Rachel Thaiday is a mum-of-two, a podcaster, a certified personal trainer, ex-netball player and her husband is retired Brisbane Broncos rugby league player Sam Thaiday.

On today, International Women’s Day, Rachel shares why she is passionate about raising resilient women and the five ways she and her husband, Sam are committing to making it happen.

 

International Women’s Day has always been a moment in my calendar that has felt fairly uneventful.

However after the events of 2020 – which has included homeschooling, lockdowns, more time with my family and certainly many moments of feeling overwhelmed as the world was shut down – I can’t help but to have noticed total inequality in the expectations of women; and a longing need for that to totally change.

Last year, many of my female friends took on the full time roles of parents, work colleagues, business owners, teachers and housekeepers, and I couldn’t help but to think, as a mum of two incredible little women, Gracie, seven, and five-year-old Ellsie, I have a mission to raise resilient and strong daughters who can be the change when it comes to equality.

For that to happen, action needs to start right now, and that action starts in the way we parent our daughters.

Rachel and her husband, former Brisbane Broncos rugby star Sam Thaiday are committed to raising two strong, resilient women.

Sam and I, as equal parents in our family dynamic, have made the conscious decision to install behaviours in our kids that install resilience, strength and tenacity.

Qualities that I believe instill the opportunity for greater equality when it comes to gender bias in our society.

Here’s what we commit to every single day to raise strong, resilient women.

1. Let them be them, and you be you

As the wife of a retired rugby league footballer, the hottest question going around when we had two girls has always been; “so are you going to let your daughters follow in their dad’s footsteps and play rugby league?”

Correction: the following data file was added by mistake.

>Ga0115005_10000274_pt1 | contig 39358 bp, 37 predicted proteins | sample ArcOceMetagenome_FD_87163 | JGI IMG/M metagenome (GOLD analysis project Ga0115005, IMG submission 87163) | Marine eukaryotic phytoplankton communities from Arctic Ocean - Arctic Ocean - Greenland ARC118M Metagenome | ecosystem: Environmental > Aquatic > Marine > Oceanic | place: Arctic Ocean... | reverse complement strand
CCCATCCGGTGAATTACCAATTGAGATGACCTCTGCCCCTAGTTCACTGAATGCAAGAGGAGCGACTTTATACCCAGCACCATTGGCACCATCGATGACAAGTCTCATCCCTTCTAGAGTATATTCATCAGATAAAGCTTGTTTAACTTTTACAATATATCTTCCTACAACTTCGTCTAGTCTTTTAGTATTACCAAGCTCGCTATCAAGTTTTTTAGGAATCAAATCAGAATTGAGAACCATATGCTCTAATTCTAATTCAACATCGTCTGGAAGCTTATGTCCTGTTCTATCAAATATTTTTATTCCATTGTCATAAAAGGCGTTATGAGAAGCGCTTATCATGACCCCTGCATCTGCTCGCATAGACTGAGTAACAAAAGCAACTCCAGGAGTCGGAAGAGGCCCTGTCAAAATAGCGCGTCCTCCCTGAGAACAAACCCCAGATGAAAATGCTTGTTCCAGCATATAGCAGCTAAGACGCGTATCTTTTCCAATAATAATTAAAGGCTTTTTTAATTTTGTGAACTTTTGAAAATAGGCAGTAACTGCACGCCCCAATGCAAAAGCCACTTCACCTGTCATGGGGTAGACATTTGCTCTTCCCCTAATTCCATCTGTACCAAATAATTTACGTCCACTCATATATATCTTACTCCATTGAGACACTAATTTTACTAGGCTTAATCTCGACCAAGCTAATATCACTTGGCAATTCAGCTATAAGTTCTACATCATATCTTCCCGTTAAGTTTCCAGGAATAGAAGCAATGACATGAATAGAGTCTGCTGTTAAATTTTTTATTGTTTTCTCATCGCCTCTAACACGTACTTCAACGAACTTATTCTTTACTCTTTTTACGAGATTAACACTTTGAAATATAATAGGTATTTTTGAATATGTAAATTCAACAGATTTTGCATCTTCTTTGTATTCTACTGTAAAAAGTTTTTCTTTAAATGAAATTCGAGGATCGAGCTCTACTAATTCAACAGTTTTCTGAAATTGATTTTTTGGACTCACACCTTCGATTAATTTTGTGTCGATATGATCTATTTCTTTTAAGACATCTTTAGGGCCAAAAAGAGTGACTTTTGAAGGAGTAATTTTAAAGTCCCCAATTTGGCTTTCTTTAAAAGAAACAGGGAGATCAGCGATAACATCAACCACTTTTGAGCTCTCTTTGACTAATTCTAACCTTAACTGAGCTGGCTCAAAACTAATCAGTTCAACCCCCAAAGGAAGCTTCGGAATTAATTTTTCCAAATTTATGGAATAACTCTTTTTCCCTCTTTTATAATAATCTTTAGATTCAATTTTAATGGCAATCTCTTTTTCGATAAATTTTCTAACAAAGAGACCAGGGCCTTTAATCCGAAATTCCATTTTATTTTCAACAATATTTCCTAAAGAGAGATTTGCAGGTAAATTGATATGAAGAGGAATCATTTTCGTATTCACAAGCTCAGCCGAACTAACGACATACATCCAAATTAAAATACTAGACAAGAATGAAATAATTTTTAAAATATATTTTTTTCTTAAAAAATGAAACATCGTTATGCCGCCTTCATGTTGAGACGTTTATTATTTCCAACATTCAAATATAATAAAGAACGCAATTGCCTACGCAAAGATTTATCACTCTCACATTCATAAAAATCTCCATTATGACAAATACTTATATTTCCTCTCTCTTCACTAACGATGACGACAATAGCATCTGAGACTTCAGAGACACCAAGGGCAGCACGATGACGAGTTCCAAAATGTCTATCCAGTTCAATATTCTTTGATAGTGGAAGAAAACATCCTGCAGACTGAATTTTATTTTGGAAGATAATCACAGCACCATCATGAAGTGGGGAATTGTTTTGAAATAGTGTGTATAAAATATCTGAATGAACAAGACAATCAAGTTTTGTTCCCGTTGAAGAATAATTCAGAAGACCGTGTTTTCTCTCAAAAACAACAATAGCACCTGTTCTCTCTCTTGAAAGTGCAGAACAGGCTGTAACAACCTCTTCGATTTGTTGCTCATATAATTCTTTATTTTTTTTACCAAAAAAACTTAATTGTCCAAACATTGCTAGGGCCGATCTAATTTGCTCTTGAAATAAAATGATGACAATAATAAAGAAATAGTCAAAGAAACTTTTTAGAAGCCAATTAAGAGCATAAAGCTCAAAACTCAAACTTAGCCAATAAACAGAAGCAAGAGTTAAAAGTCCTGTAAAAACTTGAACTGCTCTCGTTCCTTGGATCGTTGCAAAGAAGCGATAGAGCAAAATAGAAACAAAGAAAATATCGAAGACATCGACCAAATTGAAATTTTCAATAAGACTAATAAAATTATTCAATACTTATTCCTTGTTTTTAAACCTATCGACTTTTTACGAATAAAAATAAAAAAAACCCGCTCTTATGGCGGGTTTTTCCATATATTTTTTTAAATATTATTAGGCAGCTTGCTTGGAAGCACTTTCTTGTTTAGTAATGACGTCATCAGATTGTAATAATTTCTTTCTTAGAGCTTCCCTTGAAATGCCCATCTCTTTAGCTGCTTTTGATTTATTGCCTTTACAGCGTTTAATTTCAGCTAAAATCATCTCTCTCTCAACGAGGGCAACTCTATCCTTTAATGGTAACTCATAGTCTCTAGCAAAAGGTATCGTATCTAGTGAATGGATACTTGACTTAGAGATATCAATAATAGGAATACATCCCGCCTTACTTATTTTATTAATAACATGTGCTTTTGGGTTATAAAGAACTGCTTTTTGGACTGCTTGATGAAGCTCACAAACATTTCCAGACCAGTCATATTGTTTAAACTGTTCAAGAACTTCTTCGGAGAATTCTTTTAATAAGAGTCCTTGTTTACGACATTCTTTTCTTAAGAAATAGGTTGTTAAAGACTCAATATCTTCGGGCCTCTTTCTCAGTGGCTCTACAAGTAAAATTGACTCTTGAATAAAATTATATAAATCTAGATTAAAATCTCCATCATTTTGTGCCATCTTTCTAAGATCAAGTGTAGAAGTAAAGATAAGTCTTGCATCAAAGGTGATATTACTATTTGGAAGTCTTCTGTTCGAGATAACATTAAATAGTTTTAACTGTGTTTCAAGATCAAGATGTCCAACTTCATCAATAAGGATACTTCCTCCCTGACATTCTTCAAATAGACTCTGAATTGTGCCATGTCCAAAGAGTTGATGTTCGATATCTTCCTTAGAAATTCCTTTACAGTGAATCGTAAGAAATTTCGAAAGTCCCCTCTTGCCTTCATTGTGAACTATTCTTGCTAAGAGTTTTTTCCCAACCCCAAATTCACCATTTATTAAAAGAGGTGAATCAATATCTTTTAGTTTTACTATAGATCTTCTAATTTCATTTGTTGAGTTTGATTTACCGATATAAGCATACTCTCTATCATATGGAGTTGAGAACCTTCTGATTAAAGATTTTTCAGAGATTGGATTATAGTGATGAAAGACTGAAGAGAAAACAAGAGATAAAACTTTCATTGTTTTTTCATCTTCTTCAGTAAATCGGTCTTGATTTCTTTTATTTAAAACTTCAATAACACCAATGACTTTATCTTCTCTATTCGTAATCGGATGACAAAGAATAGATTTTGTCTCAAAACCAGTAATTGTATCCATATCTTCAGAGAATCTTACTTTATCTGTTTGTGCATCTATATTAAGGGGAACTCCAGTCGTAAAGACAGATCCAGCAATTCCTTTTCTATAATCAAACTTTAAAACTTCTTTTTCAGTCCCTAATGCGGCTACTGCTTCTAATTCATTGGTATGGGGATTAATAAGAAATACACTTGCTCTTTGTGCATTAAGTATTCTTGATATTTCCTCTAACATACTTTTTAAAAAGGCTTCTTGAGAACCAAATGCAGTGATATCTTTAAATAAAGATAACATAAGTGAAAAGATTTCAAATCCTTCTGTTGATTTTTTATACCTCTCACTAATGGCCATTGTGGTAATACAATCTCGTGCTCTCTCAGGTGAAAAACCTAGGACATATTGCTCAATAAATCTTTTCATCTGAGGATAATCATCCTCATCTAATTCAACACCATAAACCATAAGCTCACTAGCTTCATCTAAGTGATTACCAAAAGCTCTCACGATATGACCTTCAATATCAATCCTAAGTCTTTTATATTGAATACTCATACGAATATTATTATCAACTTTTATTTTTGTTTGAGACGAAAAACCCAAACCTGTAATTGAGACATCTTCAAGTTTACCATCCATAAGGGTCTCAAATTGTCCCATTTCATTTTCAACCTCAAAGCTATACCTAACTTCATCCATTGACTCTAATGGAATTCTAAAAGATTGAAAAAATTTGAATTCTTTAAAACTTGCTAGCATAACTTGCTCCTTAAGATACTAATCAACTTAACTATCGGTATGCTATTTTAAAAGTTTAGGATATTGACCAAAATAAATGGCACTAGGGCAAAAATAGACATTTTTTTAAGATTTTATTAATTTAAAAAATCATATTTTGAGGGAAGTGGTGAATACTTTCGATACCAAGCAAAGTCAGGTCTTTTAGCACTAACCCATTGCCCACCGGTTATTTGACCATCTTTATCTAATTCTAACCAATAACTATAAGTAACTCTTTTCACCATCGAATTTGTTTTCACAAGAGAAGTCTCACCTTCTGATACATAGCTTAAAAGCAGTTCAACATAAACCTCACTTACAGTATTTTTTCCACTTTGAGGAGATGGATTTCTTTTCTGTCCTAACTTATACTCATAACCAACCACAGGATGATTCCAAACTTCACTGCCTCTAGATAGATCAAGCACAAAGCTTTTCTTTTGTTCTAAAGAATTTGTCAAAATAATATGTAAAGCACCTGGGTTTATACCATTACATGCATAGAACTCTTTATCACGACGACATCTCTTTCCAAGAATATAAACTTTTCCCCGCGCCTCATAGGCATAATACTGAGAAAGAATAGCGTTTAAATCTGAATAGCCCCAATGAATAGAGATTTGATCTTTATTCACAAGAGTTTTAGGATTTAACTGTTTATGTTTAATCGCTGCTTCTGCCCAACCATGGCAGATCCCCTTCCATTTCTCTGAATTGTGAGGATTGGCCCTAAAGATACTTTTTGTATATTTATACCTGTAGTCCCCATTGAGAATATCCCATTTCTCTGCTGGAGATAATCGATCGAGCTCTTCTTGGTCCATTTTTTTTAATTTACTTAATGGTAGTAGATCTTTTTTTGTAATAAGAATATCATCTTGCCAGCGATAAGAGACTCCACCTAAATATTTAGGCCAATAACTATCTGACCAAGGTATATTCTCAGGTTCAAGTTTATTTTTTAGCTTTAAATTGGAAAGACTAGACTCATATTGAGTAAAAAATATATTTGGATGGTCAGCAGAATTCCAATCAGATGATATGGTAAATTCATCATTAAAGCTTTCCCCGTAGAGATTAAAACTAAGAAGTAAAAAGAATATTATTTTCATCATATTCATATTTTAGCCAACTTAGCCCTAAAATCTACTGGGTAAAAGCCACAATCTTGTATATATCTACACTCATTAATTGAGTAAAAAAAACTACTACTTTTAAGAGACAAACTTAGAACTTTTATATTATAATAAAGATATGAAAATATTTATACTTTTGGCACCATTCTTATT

I guess in my early days of parenting I’d often respond to these questions with a hard “no”.

However, over time, our little people showed the strong desire to play their Dad’s favourite game – rugby league. Wanting to nurture their desire to try different sports; I tentatively booked the girls in for a season of Rugby League at our local club.

Full transparency, having lived through many of Sam’s injuries and the incredible highs and lows of professional sport, I was nervous for the girls.

Coupled with the physicality of the sport, I really wanted to wrap Gracie and Elssie up in cotton wool and protect them from rugby league. However, their first season of the League Stars game opened my eyes up to a whole new world for my little ones.

Maybe it was the rugby league club’s motto “be your own hero” that connected with our family. Maybe it was the smile on their faces when they walked off the field, covered in dirt and gleaming with enthusiasm and a sense of achievement.

The skill based program, which is designed for all levels, was messy and had a high-energy glory that my little girls were thirsty for.

The decision to let our little people be them, and me be me, felt totally relevant.  Letting our girls become their own people, develop their own desires and try different things (even if it feels scary for mum), is something as a family, we are committed to.

Rugby league has truly provided that for our family (both young and old).

Initially, Rachel believed she would never let her daughters, Gracie and Elssie play rugby. So, what changed her mind?